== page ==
SENTINEL LYMPH NODE BIOPSY

WHAT ARE LYMPH NODES?

  • Also known as lymph glands

  • Part of our immune system

  • Filter tissue fluid from all over the body before that fluid is returned into the blood stream

  • Breast tissue fluid predominantly drains through tiny channels (lymphatics) up to lymph nodes under the arm (axillary lymph nodes) but can also drain to lymph nodes behind the breast bone (internal mammary lymph nodes)

  • Breast cancer cells can spread in the tissue fluid through lymphatics to lymph nodes where secondary cancer deposits may develop

WHAT IS A SENTINEL LYMPH NODE?

  • Under the arm, there are approximately 20-40 lymph nodes

  • The Sentinel Lymph Node is the first node breast tissue fluid drains to

  • Removing the Sentinel Lymph Node - usually at time of the main breast cancer operation - allows us to analyse it carefully for evidence of breast cancer spread – this is known as Sentinel Lymph Node Biopsy

  • Often there may be more than one sentinel node – a usual number is two or three

 

HOW DOES SENTINEL LYMPH NODE BIOPSY WORK?

  • Prior to surgery (the morning of or afternoon before), radioactive dye is injected into the affected breast – apart from the injection itself, this is painless and not harmful

  • The radioactive dye travels in the tissue fluid through the breast’s lymphatic channels to the first group of lymph nodes where it lodges

  • Scanning is performed to show which lymph node/s become/s radioactive

  • This/these are the breast’s sentinel lymph nodes – the first one/s tissue fluid drains through

  • Later on, in the operation, your surgeon can find this/these node/s with the aid of a radioactive probe

  • In addition, your surgeon will inject a blue dye into the breast when you are asleep but before the operation starts – this dye also travels to the sentinel lymph nodes and is a second way to help identify them

  • Any radioactive and/or blue lymph nodes are removed and sent away for analysis

  • On average, two or three lymph nodes will be removed.

HOW DOES SENTINEL LYMPH NODE BIOPSY HELP?

  • On average, about two thirds of women with breast cancer in Australia will not have cancerous lymph nodes

  • Sentinel lymph node biopsy is about 95% accurate in identifying these women and can spare them having all of their axillary lymph nodes removed (axillary clearance) unnecessarily

  • If the sentinel lymph node biopsy does show cancerous nodes, this is important information in guiding further treatment – which can initially mean axillary clearance

 

CAN SENTINEL LYMPH NODE BIOPSY FAIL?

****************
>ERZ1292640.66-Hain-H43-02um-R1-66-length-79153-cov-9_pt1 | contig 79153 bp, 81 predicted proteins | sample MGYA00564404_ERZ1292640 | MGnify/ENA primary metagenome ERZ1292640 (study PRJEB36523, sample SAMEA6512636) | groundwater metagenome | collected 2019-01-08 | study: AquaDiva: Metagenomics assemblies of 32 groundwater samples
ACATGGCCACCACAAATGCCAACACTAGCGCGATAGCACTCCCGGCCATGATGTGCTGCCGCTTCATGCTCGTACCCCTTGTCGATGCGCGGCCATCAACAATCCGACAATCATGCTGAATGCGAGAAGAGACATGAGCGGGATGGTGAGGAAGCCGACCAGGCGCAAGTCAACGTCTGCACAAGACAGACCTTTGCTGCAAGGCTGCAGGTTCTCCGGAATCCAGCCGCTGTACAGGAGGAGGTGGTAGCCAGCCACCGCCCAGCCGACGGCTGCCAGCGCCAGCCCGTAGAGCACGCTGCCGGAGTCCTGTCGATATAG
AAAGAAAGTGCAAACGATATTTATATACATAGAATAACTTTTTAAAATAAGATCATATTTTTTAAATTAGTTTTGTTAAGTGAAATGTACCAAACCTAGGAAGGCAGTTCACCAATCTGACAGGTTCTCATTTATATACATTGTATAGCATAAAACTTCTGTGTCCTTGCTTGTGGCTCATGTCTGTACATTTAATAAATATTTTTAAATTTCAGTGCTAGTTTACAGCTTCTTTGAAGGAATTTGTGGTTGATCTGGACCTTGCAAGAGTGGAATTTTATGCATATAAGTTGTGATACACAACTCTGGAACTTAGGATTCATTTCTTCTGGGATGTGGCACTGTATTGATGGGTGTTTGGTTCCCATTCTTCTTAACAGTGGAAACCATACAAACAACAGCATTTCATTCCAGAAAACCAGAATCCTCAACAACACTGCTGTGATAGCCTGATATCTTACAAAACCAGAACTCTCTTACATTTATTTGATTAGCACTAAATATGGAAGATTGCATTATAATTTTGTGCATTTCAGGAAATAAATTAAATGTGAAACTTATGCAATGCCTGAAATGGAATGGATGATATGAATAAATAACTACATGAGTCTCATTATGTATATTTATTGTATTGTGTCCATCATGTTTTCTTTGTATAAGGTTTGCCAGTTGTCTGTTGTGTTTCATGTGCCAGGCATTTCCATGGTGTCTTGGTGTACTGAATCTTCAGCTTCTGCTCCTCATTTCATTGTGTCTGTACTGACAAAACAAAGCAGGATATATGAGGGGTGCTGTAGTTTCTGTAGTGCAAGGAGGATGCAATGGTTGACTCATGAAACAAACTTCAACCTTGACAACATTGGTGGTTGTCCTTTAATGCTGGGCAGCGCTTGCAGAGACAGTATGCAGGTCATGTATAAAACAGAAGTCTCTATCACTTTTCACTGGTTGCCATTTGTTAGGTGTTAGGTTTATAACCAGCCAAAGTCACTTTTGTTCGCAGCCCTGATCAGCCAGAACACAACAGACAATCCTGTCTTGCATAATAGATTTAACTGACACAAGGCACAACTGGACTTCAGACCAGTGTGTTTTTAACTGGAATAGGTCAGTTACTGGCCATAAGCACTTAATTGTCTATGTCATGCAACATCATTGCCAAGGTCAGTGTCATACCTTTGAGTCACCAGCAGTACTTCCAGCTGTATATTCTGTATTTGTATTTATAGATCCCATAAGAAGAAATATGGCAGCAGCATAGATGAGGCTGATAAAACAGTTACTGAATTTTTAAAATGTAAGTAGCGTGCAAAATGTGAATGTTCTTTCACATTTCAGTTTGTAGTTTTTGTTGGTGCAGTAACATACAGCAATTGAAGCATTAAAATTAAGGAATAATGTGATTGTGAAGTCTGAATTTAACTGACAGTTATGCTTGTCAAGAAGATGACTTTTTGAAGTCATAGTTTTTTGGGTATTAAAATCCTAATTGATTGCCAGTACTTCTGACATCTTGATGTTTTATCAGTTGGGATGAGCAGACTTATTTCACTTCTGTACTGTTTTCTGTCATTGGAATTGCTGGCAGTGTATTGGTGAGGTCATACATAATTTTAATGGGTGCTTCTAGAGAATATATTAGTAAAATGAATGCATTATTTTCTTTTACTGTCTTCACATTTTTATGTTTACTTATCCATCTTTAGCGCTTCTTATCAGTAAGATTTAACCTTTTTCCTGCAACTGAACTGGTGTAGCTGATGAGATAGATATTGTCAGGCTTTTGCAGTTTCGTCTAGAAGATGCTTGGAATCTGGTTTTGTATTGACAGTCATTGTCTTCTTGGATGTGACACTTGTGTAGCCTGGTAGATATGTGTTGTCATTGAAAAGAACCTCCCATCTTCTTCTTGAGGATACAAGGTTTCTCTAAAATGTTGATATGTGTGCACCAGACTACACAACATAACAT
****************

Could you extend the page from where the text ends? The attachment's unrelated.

• If both radioactive and blue dye is used, a sentinel lymph node will be found in approximately 98% of cases – only rarely will no lymph node become radioactive or blue

  • As mentioned in the previous section, a sentinel lymph node biopsy is about 95% accurate in telling us if breast cancer has spread to the lymph nodes or not

 

IS SENTINEL LYMPH NODE BIOPSY SUITABLE FOR ALL WOMEN WITH BREAST CANCER?

  • No

  • If testing before your operation shows cancerous lymph nodes, the sentinel lymph node biopsy is unnecessary as we already know what it is otherwise designed to tell us – full lymph node removal (axillary clearance) will usually be recommended instead

  • Non-invasive cancers (Ductal Carcinoma In Situ or DCIS) usually don’t require sentinel lymph node biopsy as they haven’t yet learned the skill of invading into lymphatics and thus lymph nodes

  • Sentinel lymph node biopsy is most commonly used in women with early invasive breast cancers – where the chance of cancerous lymph nodes is low

 

WHY IS SENTINEL LYMPH NODE BIOPSY BETTER THAN AXILLARY CLEARANCE?

  • As mentioned above, about two thirds of Australian women with breast cancer will not have cancerous lymph nodes – sentinel lymph node biopsy allows these women to avoid having all their axillary lymph nodes removed

  • Axillary Clearance is associated with a higher risk of short, medium and long term side effects than sentinel lymph node biopsy alone

  • Side effects may include chronic arm swelling (lymphoedema), shoulder stiffness and nerve damage

Melbourne Breast and Endocrine Surgeons Mr Sunil Jassal
Royal Australasian College of Surgeons Mr Sunil Jassal
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Sunil Jassal Breast and General Surgeon

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